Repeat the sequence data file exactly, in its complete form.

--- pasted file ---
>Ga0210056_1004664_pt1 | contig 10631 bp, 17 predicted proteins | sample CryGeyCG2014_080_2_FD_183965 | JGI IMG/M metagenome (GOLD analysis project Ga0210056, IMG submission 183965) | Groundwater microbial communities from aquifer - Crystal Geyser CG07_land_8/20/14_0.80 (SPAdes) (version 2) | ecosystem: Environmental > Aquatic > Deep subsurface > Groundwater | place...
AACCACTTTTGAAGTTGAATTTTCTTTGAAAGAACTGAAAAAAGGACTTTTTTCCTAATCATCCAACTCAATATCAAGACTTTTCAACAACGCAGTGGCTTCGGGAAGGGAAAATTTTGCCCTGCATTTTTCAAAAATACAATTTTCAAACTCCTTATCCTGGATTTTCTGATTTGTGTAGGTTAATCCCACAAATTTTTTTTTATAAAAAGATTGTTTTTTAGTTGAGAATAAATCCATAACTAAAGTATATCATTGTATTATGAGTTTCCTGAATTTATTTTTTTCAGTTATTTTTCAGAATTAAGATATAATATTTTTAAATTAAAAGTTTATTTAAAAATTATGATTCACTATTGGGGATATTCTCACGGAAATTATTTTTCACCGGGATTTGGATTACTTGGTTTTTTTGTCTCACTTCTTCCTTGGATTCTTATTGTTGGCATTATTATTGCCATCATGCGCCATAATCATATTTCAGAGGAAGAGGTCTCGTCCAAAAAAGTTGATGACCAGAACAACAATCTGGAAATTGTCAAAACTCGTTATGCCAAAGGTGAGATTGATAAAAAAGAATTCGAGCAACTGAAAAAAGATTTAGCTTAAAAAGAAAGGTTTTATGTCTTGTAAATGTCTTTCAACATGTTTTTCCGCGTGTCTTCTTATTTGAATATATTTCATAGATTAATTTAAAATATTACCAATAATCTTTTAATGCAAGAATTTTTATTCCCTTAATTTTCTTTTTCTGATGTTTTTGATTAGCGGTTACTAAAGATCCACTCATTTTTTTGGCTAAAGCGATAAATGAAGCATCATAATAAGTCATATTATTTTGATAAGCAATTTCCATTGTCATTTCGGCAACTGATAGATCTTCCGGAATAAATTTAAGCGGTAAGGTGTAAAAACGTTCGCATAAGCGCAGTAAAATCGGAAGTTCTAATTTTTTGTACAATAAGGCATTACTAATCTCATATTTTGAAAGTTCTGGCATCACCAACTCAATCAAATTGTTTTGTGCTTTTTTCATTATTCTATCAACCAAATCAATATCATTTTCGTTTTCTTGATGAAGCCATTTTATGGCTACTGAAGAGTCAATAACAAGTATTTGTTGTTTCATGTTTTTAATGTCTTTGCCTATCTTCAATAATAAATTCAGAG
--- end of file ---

>Ga0210056_1004664_pt1 | contig 10631 bp, 17 predicted proteins | sample CryGeyCG2014_080_2_FD_183965 | JGI IMG/M metagenome (GOLD analysis project Ga0210056, IMG submission 183965) | Groundwater microbial communities from aquifer - Crystal Geyser CG07_land_8/20/14_0.80 (SPAdes) (version 2) | ecosystem: Environmental > Aquatic > Deep subsurface > Groundwater | place...
AACCACTTTTGAAGTTGAATTTTCTTTGAAAGAACTGAAAAAAGGACTTTTTTCCTAATCATCCAACTCAATATCAAGACTTTTCAACAACGCAGTGGCTTCGGGAAGGGAAAATTTTGCCCTGCATTTTTCAAAAATACAATTTTCAAACTCCTTATCCTGGATTTTCTGATTTGTGTAGGTTAATCCCACAAATTTTTTTTTATAAAAAGATTGTTTTTTAGTTGAGAATAAATCCATAACTAAAGTATATCATTGTATTATGAGTTTCCTGAATTTATTTTTTTCAGTTATTTTTCAGAATTAAGATATAATATTTTTAAATTAAAAGTTTATTTAAAAATTATGATTCACTATTGGGGATATTCTCACGGAAATTATTTTTCACCGGGATTTGGATTACTTGGTTTTTTTGTCTCACTTCTTCCTTGGATTCTTATTGTTGGCATTATTATTGCCATCATGCGCCATAATCATATTTCAGAGGAAGAGGTCTCGTCCAAAAAAGTTGATGACCAGAACAACAATCTGGAAATTGTCAAAACTCGTTATGCCAAAGGTGAGATTGATAAAAAAGAATTCGAGCAACTGAAAAAAGATTTAGCTTAAAAAGAAAGGTTTTATGTCTTGTAAATGTCTTTCAACATGTTTTTCCGCGTGTCTTCTTATTTGAATATATTTCATAGATTAATTTAAAATATTACCAATAATCTTTTAATGCAAGAATTTTTATTCCCTTAATTTTCTTTTTCTGATGTTTTTGATTAGCGGTTACTAAAGATCCACTCATTTTTTTGGCTAAAGCGATAAATGAAGCATCATAATAAGTCATATTATTTTGATAAGCAATTTCCATTGTCATTTCGGCAACTGATAGATCTTCCGGAATAAATTTAAGCGGTAAGGTGTAAAAACGTTCGCATAAGCGCAGTAAAATCGGAAGTTCTAATTTTTTGTACAATAAGGCATTACTAATCTCATATTTTGAAAGTTCTGGCATCACCAACTCAATCAAATTGTTTTGTGCTTTTTTCATTATTCTATCAACCAAATCAATATCATTTTCGTTTTCTTGATGAAGCCATTTTATGGCTACTGAAGAGTCAATAACAAGTATTTGTTGTTTCATGTTTTTAATGTCTTTGCCTATCTTCAATAATAAATTCAGAG